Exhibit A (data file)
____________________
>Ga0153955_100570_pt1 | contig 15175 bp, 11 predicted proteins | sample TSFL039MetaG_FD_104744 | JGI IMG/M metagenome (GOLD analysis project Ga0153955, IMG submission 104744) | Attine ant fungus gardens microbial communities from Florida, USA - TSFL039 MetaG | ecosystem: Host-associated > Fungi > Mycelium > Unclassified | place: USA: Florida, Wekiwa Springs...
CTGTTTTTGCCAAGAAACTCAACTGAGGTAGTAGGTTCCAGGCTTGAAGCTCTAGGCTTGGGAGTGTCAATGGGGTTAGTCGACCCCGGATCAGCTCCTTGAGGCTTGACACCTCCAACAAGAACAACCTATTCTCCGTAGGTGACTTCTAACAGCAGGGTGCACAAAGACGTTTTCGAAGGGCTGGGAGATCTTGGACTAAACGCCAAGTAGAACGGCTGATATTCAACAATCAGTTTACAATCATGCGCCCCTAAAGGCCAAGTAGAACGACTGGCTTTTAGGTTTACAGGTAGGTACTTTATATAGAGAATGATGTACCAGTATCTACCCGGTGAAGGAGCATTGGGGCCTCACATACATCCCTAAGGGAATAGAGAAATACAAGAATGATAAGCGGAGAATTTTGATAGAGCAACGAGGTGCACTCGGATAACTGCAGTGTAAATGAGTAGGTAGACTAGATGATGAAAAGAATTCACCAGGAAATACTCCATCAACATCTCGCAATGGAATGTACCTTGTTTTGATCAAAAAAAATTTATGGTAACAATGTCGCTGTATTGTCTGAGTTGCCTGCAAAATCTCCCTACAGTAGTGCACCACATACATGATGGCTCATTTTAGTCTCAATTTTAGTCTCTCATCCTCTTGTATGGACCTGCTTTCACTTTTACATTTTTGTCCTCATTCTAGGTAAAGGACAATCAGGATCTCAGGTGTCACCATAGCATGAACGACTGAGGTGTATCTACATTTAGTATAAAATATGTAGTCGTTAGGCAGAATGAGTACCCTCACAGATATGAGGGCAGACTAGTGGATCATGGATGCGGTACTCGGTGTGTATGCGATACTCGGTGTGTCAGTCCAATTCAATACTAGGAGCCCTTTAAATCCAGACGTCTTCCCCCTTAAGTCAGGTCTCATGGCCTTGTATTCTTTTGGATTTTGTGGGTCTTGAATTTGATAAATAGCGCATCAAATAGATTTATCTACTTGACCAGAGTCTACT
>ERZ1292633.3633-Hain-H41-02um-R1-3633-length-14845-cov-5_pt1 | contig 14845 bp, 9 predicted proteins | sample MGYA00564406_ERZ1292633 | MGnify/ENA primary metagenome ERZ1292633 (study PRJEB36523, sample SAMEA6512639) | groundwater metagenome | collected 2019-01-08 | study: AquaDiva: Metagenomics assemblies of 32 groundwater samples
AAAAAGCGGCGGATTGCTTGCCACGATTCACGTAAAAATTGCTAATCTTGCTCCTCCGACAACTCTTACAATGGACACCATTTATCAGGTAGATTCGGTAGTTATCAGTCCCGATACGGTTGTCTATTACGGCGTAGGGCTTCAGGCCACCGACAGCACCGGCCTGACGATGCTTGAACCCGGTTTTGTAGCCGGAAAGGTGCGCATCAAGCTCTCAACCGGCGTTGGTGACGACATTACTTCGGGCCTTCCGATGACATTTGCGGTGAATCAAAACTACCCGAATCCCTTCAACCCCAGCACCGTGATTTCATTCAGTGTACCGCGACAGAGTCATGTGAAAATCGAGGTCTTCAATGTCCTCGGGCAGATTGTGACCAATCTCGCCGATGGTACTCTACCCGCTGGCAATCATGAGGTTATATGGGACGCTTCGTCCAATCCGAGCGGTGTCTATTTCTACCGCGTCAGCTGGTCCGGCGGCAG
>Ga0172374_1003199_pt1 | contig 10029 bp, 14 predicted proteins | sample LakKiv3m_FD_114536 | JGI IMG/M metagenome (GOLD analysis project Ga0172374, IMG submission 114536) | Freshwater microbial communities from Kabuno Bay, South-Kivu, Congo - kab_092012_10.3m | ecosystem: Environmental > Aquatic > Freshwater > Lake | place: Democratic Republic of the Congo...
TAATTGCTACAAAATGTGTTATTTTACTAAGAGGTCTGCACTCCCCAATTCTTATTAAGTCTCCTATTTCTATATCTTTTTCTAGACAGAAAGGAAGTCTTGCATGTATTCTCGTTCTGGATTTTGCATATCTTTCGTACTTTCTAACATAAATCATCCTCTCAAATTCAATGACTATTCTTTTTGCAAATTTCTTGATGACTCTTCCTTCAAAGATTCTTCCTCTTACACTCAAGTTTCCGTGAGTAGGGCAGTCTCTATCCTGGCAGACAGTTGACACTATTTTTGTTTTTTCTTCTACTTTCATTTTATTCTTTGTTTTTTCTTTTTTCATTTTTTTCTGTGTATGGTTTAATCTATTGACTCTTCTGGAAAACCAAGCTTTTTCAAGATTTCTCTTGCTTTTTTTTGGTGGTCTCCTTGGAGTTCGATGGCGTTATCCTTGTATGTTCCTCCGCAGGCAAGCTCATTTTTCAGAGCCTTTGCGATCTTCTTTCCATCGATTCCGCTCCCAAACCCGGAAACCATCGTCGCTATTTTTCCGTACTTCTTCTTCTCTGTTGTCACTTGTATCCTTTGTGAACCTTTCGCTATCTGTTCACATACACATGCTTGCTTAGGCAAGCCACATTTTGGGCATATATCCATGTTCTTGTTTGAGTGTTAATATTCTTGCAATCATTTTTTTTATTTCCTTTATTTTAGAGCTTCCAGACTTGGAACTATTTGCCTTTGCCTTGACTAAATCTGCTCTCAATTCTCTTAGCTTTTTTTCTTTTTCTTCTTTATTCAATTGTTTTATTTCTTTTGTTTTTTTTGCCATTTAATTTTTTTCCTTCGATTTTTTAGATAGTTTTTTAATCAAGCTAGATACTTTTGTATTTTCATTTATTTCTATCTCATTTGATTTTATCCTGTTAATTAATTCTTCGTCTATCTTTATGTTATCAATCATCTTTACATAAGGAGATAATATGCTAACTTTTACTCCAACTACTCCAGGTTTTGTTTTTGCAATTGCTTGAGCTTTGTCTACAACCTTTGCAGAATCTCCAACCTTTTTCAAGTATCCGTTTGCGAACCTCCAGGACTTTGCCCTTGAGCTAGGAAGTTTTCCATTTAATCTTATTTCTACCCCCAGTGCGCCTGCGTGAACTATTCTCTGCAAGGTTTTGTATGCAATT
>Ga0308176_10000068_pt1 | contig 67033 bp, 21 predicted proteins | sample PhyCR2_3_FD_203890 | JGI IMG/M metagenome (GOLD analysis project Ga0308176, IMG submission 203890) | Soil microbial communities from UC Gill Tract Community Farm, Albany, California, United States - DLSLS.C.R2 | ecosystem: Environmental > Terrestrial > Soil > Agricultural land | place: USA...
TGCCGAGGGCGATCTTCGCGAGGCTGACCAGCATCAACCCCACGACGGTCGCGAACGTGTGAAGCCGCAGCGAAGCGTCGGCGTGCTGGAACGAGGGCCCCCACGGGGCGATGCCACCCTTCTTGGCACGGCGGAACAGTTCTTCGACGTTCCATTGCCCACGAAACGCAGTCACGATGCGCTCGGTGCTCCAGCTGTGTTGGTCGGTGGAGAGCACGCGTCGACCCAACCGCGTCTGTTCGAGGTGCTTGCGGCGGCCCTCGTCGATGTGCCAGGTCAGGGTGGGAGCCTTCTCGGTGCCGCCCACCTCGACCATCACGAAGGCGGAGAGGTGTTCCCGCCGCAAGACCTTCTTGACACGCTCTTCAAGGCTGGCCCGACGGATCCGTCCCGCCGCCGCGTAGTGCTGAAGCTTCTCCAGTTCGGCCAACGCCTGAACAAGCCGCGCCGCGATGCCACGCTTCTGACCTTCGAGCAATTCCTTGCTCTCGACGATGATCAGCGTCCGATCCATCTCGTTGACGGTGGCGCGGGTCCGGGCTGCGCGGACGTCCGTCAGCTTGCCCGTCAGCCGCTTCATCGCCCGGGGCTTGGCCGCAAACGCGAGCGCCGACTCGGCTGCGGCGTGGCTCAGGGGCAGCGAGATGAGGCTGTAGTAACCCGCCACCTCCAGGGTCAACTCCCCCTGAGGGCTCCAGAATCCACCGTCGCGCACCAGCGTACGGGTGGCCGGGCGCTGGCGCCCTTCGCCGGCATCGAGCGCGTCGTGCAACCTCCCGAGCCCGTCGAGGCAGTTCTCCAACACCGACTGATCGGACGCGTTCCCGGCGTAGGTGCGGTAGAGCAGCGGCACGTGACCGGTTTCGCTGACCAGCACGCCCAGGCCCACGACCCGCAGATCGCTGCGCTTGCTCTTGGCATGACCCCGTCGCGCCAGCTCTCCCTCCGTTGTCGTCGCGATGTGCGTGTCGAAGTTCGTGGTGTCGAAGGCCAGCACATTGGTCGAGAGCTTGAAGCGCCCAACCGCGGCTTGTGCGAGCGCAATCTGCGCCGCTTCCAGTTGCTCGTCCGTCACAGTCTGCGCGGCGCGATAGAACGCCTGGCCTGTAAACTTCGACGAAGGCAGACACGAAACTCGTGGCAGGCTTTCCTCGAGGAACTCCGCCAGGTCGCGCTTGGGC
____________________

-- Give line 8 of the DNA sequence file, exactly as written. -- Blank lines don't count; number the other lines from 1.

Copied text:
TGCCGAGGGCGATCTTCGCGAGGCTGACCAGCATCAACCCCACGACGGTCGCGAACGTGTGAAGCCGCAGCGAAGCGTCGGCGTGCTGGAACGAGGGCCCCCACGGGGCGATGCCACCCTTCTTGGCACGGCGGAACAGTTCTTCGACGTTCCATTGCCCACGAAACGCAGTCACGATGCGCTCGGTGCTCCAGCTGTGTTGGTCGGTGGAGAGCACGCGTCGACCCAACCGCGTCTGTTCGAGGTGCTTGCGGCGGCCCTCGTCGATGTGCCAGGTCAGGGTGGGAGCCTTCTCGGTGCCGCCCACCTCGACCATCACGAAGGCGGAGAGGTGTTCCCGCCGCAAGACCTTCTTGACACGCTCTTCAAGGCTGGCCCGACGGATCCGTCCCGCCGCCGCGTAGTGCTGAAGCTTCTCCAGTTCGGCCAACGCCTGAACAAGCCGCGCCGCGATGCCACGCTTCTGACCTTCGAGCAATTCCTTGCTCTCGACGATGATCAGCGTCCGATCCATCTCGTTGACGGTGGCGCGGGTCCGGGCTGCGCGGACGTCCGTCAGCTTGCCCGTCAGCCGCTTCATCGCCCGGGGCTTGGCCGCAAACGCGAGCGCCGACTCGGCTGCGGCGTGGCTCAGGGGCAGCGAGATGAGGCTGTAGTAACCCGCCACCTCCAGGGTCAACTCCCCCTGAGGGCTCCAGAATCCACCGTCGCGCACCAGCGTACGGGTGGCCGGGCGCTGGCGCCCTTCGCCGGCATCGAGCGCGTCGTGCAACCTCCCGAGCCCGTCGAGGCAGTTCTCCAACACCGACTGATCGGACGCGTTCCCGGCGTAGGTGCGGTAGAGCAGCGGCACGTGACCGGTTTCGCTGACCAGCACGCCCAGGCCCACGACCCGCAGATCGCTGCGCTTGCTCTTGGCATGACCCCGTCGCGCCAGCTCTCCCTCCGTTGTCGTCGCGATGTGCGTGTCGAAGTTCGTGGTGTCGAAGGCCAGCACATTGGTCGAGAGCTTGAAGCGCCCAACCGCGGCTTGTGCGAGCGCAATCTGCGCCGCTTCCAGTTGCTCGTCCGTCACAGTCTGCGCGGCGCGATAGAACGCCTGGCCTGTAAACTTCGACGAAGGCAGACACGAAACTCGTGGCAGGCTTTCCTCGAGGAACTCCGCCAGGTCGCGCTTGGGC